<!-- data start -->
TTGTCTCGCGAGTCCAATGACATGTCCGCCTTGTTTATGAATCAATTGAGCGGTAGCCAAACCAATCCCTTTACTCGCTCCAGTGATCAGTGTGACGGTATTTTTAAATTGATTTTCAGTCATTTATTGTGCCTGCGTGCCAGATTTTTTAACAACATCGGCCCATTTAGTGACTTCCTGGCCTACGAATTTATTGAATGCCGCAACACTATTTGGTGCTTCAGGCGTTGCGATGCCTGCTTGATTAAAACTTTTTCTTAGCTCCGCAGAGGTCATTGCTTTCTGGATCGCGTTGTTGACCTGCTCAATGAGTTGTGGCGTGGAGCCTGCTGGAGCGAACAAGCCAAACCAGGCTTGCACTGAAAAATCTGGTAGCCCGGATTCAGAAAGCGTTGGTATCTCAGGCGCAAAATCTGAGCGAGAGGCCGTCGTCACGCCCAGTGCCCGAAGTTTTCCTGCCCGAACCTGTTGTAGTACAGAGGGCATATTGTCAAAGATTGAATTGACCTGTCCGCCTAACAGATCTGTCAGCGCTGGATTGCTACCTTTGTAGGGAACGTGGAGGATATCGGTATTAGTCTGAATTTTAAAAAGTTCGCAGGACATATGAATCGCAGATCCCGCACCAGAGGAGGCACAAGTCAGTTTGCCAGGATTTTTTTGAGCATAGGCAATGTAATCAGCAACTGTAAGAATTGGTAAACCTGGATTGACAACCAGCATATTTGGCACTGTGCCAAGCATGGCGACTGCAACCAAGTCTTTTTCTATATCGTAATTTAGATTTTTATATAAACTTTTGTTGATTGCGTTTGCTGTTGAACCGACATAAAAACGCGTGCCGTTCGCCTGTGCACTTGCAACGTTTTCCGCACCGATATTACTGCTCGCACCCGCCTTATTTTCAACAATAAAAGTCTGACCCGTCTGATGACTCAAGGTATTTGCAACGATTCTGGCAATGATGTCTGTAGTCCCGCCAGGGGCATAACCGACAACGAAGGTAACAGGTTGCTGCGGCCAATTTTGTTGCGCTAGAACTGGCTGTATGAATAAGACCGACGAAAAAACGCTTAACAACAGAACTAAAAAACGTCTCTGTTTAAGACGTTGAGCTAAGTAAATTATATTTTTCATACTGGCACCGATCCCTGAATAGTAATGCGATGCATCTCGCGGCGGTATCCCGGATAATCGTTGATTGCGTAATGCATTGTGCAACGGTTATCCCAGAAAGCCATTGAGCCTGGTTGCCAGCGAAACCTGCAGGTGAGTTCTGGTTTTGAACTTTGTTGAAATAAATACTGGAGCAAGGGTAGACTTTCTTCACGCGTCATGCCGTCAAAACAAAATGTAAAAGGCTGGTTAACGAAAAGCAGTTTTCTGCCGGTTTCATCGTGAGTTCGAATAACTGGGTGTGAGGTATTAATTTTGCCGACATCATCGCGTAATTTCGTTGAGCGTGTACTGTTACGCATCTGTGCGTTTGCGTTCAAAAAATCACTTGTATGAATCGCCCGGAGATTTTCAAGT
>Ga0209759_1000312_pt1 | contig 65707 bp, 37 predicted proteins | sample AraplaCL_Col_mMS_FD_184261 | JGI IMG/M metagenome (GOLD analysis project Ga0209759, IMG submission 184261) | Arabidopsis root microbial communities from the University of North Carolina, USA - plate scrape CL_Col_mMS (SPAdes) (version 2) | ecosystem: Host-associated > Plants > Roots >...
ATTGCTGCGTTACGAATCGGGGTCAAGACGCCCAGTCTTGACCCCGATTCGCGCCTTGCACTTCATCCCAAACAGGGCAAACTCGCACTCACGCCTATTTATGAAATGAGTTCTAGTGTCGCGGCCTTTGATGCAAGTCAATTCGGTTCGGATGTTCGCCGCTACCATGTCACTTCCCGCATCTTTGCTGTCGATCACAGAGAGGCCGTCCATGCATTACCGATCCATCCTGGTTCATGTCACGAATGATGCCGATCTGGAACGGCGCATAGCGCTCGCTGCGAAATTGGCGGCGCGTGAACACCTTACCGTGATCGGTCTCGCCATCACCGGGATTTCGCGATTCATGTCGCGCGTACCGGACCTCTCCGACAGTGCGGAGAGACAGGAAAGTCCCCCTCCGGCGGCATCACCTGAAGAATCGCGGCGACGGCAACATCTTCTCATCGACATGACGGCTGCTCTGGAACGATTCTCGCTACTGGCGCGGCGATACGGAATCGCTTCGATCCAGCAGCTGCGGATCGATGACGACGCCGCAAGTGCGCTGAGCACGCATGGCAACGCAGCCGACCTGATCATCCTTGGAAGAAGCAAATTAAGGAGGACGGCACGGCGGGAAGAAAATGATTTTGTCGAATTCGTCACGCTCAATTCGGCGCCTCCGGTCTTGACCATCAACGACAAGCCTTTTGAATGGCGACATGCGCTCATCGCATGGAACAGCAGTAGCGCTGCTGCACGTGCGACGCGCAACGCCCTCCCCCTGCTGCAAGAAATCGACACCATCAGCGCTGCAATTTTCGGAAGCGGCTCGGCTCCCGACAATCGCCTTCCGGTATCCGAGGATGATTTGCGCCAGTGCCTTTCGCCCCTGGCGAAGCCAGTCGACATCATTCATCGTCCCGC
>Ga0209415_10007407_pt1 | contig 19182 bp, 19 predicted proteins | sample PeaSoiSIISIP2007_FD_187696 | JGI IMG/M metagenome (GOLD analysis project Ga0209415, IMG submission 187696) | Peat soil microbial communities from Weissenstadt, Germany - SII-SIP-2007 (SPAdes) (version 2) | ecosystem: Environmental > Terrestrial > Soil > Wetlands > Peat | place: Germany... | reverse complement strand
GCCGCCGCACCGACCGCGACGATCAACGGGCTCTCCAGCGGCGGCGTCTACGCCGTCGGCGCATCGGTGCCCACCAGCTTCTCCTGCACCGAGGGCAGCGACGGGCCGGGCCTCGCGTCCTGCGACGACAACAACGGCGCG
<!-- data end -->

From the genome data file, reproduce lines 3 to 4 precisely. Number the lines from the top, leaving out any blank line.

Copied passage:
ATTGCTGCGTTACGAATCGGGGTCAAGACGCCCAGTCTTGACCCCGATTCGCGCCTTGCACTTCATCCCAAACAGGGCAAACTCGCACTCACGCCTATTTATGAAATGAGTTCTAGTGTCGCGGCCTTTGATGCAAGTCAATTCGGTTCGGATGTTCGCCGCTACCATGTCACTTCCCGCATCTTTGCTGTCGATCACAGAGAGGCCGTCCATGCATTACCGATCCATCCTGGTTCATGTCACGAATGATGCCGATCTGGAACGGCGCATAGCGCTCGCTGCGAAATTGGCGGCGCGTGAACACCTTACCGTGATCGGTCTCGCCATCACCGGGATTTCGCGATTCATGTCGCGCGTACCGGACCTCTCCGACAGTGCGGAGAGACAGGAAAGTCCCCCTCCGGCGGCATCACCTGAAGAATCGCGGCGACGGCAACATCTTCTCATCGACATGACGGCTGCTCTGGAACGATTCTCGCTACTGGCGCGGCGATACGGAATCGCTTCGATCCAGCAGCTGCGGATCGATGACGACGCCGCAAGTGCGCTGAGCACGCATGGCAACGCAGCCGACCTGATCATCCTTGGAAGAAGCAAATTAAGGAGGACGGCACGGCGGGAAGAAAATGATTTTGTCGAATTCGTCACGCTCAATTCGGCGCCTCCGGTCTTGACCATCAACGACAAGCCTTTTGAATGGCGACATGCGCTCATCGCATGGAACAGCAGTAGCGCTGCTGCACGTGCGACGCGCAACGCCCTCCCCCTGCTGCAAGAAATCGACACCATCAGCGCTGCAATTTTCGGAAGCGGCTCGGCTCCCGACAATCGCCTTCCGGTATCCGAGGATGATTTGCGCCAGTGCCTTTCGCCCCTGGCGAAGCCAGTCGACATCATTCATCGTCCCGC
>Ga0209415_10007407_pt1 | contig 19182 bp, 19 predicted proteins | sample PeaSoiSIISIP2007_FD_187696 | JGI IMG/M metagenome (GOLD analysis project Ga0209415, IMG submission 187696) | Peat soil microbial communities from Weissenstadt, Germany - SII-SIP-2007 (SPAdes) (version 2) | ecosystem: Environmental > Terrestrial > Soil > Wetlands > Peat | place: Germany... | reverse complement strand